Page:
Wednesday, July 15, 2009

Walk Revised

After some nice criticism from Ian i made some changes to my walk. Granted it has taken me a while but being on holidays there are distractions.
Again download and continuous play that bitch!

Clicky click


Ian said...

looking better man.

It would be interesting to see from the front, is there any side to side movement (with the weight moving over towards the foot on the ground on the Passing position), and is there any twist in the body and hips, a line of action when looking from the front?

Have a close look at the knees, they need to be smoothly bending and straightening out with each stride. Usually once I have the posing and body movement right, I end up keying the feet on almost every frame to achieve this. With the leg stretching out between the anckle and hips, and both of those things moving indipendantly it would take a huge fluke to get a smooth action in the leg. I just end up doing it the hard way (which turns out to be the easy way). :P

While your working on that I would try to get a nice roll on the foot as it comes onto the ground.

Ian said...

hmmm expanding on Keying the feet...

When the foot moves under the body on the ground obviously I don't key every frame, liniar inbetweens are the go there so the foot moves at a constant speed. Its as the foot lifts up from the ground, moves through the air and then rolls down on to the ground that I end up getting key happy :)

Danielli said...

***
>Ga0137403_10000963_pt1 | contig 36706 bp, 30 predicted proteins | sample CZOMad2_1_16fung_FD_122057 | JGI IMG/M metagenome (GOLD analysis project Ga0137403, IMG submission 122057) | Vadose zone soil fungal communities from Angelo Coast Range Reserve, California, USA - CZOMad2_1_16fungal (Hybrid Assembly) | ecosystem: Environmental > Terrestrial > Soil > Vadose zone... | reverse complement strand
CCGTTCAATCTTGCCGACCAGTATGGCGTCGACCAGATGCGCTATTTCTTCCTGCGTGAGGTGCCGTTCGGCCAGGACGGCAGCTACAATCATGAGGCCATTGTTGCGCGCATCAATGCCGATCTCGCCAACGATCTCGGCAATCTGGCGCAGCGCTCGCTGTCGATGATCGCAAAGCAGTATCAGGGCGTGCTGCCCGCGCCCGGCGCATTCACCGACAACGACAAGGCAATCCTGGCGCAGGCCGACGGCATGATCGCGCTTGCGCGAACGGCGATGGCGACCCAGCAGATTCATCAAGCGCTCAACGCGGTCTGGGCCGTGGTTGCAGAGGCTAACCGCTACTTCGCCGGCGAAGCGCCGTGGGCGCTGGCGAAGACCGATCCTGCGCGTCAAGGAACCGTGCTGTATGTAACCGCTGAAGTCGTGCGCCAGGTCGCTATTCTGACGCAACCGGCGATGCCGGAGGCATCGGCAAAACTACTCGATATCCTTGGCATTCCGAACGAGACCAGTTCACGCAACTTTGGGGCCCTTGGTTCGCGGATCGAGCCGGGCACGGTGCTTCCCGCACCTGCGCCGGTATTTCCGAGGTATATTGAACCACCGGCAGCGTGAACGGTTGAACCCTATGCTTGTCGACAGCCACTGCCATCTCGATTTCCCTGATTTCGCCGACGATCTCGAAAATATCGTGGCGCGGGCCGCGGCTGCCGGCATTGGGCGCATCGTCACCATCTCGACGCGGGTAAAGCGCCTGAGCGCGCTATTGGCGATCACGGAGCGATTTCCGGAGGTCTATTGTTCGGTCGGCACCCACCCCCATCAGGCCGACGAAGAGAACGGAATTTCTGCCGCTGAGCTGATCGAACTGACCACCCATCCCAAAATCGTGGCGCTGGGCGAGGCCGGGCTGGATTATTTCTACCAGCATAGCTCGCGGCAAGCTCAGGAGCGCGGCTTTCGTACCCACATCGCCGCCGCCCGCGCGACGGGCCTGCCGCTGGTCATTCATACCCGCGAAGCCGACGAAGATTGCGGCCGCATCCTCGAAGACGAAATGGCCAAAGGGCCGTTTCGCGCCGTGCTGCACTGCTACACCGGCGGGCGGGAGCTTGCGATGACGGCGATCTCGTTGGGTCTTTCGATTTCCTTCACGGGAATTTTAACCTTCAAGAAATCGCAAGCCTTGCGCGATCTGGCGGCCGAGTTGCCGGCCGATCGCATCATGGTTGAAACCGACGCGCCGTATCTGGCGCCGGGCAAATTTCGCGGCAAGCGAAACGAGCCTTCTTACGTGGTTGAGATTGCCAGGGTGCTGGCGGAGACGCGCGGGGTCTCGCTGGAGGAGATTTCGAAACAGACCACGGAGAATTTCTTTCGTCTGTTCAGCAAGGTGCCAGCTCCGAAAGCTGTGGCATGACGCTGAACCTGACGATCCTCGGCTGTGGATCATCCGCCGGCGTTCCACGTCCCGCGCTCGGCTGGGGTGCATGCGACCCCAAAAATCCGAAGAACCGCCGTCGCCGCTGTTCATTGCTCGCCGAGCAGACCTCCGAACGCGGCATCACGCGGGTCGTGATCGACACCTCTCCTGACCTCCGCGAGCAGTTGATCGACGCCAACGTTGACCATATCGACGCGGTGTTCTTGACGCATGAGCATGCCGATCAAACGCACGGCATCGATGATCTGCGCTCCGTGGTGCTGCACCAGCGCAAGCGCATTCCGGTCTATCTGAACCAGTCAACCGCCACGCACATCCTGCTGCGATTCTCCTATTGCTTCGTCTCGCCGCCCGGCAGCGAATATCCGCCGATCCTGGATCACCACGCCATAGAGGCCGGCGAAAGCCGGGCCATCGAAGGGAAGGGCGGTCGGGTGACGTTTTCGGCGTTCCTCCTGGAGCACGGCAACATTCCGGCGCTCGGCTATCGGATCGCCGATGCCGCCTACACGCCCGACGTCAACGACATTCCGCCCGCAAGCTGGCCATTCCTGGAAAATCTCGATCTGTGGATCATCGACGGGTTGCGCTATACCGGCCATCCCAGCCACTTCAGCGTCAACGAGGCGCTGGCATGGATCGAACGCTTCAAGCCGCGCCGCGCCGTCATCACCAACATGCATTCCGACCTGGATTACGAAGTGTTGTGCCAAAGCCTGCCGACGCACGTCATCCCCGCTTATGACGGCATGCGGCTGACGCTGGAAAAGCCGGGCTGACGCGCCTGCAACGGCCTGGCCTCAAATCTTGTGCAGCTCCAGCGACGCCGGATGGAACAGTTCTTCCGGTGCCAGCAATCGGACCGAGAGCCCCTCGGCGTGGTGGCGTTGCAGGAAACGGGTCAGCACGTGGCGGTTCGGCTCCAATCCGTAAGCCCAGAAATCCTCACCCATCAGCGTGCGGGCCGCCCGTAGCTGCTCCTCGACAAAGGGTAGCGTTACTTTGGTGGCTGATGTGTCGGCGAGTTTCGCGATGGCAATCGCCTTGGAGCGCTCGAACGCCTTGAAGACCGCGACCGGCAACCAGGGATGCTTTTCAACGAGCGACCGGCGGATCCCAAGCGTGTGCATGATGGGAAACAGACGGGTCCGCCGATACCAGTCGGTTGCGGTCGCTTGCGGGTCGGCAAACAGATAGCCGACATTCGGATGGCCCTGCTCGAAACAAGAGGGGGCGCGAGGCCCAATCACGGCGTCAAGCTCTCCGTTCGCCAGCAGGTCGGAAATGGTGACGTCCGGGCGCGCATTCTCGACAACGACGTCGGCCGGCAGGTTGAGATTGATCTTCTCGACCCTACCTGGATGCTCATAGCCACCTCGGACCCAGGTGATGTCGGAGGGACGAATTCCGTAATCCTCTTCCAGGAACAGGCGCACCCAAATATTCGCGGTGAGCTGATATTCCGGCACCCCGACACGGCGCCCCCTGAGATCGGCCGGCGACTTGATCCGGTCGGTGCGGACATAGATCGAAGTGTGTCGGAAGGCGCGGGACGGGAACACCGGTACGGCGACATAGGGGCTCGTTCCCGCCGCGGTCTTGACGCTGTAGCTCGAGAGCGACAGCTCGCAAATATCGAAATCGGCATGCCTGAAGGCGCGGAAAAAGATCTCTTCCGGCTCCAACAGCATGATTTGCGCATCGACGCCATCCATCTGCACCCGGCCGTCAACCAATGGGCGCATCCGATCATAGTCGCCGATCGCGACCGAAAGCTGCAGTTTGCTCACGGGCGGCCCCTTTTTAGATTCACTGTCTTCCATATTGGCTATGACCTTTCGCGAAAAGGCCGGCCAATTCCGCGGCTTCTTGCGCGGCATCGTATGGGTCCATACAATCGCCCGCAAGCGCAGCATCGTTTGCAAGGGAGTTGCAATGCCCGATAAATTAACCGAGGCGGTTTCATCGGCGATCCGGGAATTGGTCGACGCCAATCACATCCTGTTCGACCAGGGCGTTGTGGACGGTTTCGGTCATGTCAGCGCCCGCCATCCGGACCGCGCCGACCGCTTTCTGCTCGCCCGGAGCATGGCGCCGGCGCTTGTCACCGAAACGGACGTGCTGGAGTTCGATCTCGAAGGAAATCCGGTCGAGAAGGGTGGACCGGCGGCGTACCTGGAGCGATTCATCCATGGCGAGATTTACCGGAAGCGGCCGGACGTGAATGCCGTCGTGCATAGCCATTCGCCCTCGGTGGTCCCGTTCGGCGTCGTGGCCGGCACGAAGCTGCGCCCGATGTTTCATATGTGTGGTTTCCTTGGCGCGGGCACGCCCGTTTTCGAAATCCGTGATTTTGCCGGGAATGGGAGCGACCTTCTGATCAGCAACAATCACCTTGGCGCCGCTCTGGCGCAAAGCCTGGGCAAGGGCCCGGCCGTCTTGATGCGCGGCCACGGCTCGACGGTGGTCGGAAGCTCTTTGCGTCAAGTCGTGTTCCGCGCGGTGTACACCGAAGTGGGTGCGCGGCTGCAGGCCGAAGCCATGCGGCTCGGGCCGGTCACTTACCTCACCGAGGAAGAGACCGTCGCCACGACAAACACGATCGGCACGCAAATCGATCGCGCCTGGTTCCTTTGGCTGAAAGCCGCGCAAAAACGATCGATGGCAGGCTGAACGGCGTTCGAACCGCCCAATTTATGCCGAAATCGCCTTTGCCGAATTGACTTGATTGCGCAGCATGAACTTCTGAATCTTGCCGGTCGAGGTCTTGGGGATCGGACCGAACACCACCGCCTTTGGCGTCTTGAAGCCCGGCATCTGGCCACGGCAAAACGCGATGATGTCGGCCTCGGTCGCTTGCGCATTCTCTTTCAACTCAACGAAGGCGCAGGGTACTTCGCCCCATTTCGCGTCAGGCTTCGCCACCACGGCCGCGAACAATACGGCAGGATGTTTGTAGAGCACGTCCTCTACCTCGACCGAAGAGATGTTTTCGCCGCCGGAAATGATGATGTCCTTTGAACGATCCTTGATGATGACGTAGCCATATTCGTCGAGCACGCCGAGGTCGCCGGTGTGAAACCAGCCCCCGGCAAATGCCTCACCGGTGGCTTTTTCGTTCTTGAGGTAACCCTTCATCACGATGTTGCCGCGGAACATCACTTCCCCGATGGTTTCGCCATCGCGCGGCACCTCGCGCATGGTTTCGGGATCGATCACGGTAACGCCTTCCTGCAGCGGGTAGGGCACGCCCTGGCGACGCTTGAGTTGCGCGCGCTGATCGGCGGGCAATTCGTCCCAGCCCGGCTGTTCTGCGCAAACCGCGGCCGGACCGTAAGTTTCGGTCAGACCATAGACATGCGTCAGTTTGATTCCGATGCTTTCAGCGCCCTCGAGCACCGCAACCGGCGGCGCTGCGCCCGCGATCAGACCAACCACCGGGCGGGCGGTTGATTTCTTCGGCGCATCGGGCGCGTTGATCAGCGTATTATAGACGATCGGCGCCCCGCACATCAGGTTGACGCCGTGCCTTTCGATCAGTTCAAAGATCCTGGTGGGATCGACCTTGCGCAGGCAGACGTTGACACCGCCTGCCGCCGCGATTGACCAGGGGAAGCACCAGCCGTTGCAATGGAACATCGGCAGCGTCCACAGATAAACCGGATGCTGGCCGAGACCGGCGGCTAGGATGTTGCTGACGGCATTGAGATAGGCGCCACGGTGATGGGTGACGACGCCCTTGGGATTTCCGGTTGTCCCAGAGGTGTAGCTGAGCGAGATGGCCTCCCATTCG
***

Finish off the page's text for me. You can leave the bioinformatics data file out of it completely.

thanks for that scarily large piece of advice ian. im onto it again. i acctually did some tweaking after i uploaded that last one, just drag on the feet on the passing poses so he didnt look like he was stomping his feet down so much.
from the front he looks a bit boring, no side to side motion as yet but that is on my list of things to do.
and what is with you and your hat???

Ian said...

You call that long?!?!?!?

Do you know who your talking to? :P

Frank said...

Hi Dan and Ian

The Gobelins 3D animators, coming from a 2D traditional training base, key the feet on twos all the way through the cycle for control of the ball and toe roll and the arcs for the knees and heel.

Kyle Balda (Pixar etc) animates a lot using the graph editor, so he uses the same system as Ian with linear tangents applied to the feet on the ground. And he adjusts the curves for the feet travelling through the air using the splines to get acceleration through the passing position.

If you open up the graph editor on a Gobelins walk it looks exactly the same for feet translations (along the ground) as a Balda walk.

The Balda method is a bit more efficient for time for an animator with a few walk cycles under their belt.

The Gobelins method is better for early understanding, as it breaks down the walk visually, rather than in curves in the GE.

Both of them work. All the teachers agreed that it is the final result that is important.

Listening to Kyle Balda explaining a walk using the graph editor was like sitting through a review of what Ian taught us and what I will be teaching the second years as we build those showreels this semester.

An important aspect of the Balda/Pixar/Lacey method was to start the walk animation with ruff animation on the contact and passing positions, then leave the feet alone and go into the root control of the character (at the pelvis). Apply the various rotations and translations for your XYZ axes to the pelvis and then go back to the feet and knees.

As you can tell, I'm looking forward to teach this stuff but have to get over this jet lag first that has me walking around feeling like I'm walking on an escalator.

Ian's advice is spot on and Dan it's great to see you working at a walk during the break from classes.

You'll be building another walk cycle when I get to start teaching you again on Thursdays.